Trump’s Bronx Rally Drives Stake In 'Identity Politics'

Authored by Roger L. Simon via The Epoch Times (emphasis ours),

Wouldn’t it be fascinating, actually tremendously heartening, if the man who was supposedly our most divisive politician was the man who ultimately brought our broken country together—former President Donald J. Trump?

People gather for an election rally for former President Donald Trump in Crotona Park in the South Bronx in New Yor City on May 23, 2024. (Spencer Platt/Getty Images)

America is often, justifiably, criticized for having been built to some degree by slavery. It was not alone in that, and it still exists in some places, but America fought its most painful war to abolish the practice. Years later, it enacted the Civil Rights Act, enshrining equality in our laws. Racism was diminishing.

Yet some people have what I called in one of my books a “nostalgia for racism.” They can’t live without it for reasons that range from comfort with old assumptions to the most cynical personal gain.

Consequently, for as long as I have been alive, which is the entire post-World War II era, it has been assumed that minorities voted Democratic, whether to their advantage or not.

So I was gladdened to see, watching on television, the throng of racially mixed Americans gathered in one of my childhood haunts from Yankee Stadium to the Zoo to Van Cortlandt Park—the borough of The Bronx.

No less than one of the most reactionary forces in our culture—identity politics—was under attack in the massive show of support from that mixed-race crowd given former President Trump at his surprisingly large rally in Crotona Park in the southern part of the borough.

I used the term reactionary above quite deliberately because it was and probably still is the most supreme insult one could give anyone leaning left. It signified they were behind the times, retrograde.

And much of the left has been that since they reversed the color-blind, character-based idealism of Dr. Martin Luther King in favor of the reactionary (that word again) dictums of critical race theory and so-called anti-racism that are themselves racist to the core. The latter two assert the primacy of race over character, something that is senseless to anyone who honestly observes actual human behavior in even slightly moral terms.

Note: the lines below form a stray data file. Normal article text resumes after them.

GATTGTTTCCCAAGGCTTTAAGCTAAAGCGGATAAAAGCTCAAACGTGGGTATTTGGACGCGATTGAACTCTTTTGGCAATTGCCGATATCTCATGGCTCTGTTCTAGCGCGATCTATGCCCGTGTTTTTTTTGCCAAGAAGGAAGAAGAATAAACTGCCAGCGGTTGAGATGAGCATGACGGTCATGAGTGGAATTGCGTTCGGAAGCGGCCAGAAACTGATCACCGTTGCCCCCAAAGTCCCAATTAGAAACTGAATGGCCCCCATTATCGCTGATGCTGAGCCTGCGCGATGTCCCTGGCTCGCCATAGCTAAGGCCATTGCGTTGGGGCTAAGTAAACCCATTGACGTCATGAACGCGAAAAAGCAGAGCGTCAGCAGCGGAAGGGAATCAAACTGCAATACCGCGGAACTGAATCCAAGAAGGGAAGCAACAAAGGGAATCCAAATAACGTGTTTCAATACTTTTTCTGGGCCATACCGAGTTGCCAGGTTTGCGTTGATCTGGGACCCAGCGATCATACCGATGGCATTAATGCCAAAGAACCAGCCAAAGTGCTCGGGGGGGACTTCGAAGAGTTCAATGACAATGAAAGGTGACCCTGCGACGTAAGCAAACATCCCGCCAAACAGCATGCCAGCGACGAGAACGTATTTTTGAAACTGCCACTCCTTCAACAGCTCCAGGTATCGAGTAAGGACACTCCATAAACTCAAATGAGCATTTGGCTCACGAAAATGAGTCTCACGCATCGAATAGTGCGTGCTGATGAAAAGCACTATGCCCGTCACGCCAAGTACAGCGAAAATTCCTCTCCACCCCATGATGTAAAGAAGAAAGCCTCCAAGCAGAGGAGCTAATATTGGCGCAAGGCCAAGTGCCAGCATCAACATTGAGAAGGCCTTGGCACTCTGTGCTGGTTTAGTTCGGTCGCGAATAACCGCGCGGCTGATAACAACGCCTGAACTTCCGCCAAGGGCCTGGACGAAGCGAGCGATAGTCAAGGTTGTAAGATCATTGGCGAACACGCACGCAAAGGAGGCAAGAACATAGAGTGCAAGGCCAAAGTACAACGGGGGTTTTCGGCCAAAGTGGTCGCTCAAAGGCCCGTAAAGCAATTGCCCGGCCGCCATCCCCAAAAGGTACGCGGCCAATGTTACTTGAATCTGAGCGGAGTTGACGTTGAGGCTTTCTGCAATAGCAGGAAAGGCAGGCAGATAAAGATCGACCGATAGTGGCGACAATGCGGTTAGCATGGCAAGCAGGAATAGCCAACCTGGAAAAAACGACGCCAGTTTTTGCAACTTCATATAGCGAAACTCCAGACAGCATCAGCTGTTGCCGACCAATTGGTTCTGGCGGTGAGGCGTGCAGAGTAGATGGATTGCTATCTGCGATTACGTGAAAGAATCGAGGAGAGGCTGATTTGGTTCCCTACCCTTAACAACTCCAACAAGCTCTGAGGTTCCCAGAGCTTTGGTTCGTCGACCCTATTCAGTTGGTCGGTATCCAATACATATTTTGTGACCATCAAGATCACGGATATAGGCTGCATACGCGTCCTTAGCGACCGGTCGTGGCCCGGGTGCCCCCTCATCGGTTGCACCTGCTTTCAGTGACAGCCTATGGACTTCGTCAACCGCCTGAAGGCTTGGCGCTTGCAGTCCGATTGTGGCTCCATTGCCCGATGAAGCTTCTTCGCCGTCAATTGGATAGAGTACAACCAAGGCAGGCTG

Those dicta have worked to preserve or even extend racism, rather than destroy it, for reasons of power and profit. In order for society to progress, for the American Idea or, if you prefer, the American Dream, to be preserved or obtained, identity politics must be eliminated.

I don’t mean people should lose their identities, small “i.” Mexican-Americans should still celebrate Cinco de Mayo, Irish-Americans St. Patrick’s Day, and so forth, but that should not be their complete Identities (capital I deliberate).

They are citizens of a country whose founding documents proclaim we are all “created equal” no matter race, religion, ethnicity, and all the rest. Often this was and still is hard to fulfill, but that makes it all the more worthy as a goal.

During President Trump’s Bronx speech, he did the opposite of what has become conventional and offered to join New York Democratic Party officials, the state governor and city mayor, in an effort to Make New York Great Again (MNYGA).

This was, in part, good politics, reaching across the aisle in a radically divided country, something the former president has been loath to do, but it seems he is doing now. He should keep it up.

Yes, his Bronx rally had obvious electoral motives, trying to flip New York or at least make enough in-roads to force his opposition to devote more time and money to a state they normally win without effort. But as I am trying to indicate, more than electoral politics is involved. It is the soul of our nation.

Soul of the nation sounds a bit like pompous rhetoric, I admit, but I submit we should concentrate on that as this election goes forward. I know of very few of our fellow citizens who have not suffered on the most personal levels from the degree to which our society is riven. Families and friendships have broken apart across the country.

President Trump was less given to the politics of insult, humorous and/or deserved though it may be, in his Bronx speech than he normally is, concentrating instead more on bringing us together. The country needs healing more than it has in well over a century. In fact, it needs it desperately.

Views expressed in this article are opinions of the author and do not necessarily reflect the views of The Epoch Times or ZeroHedge.


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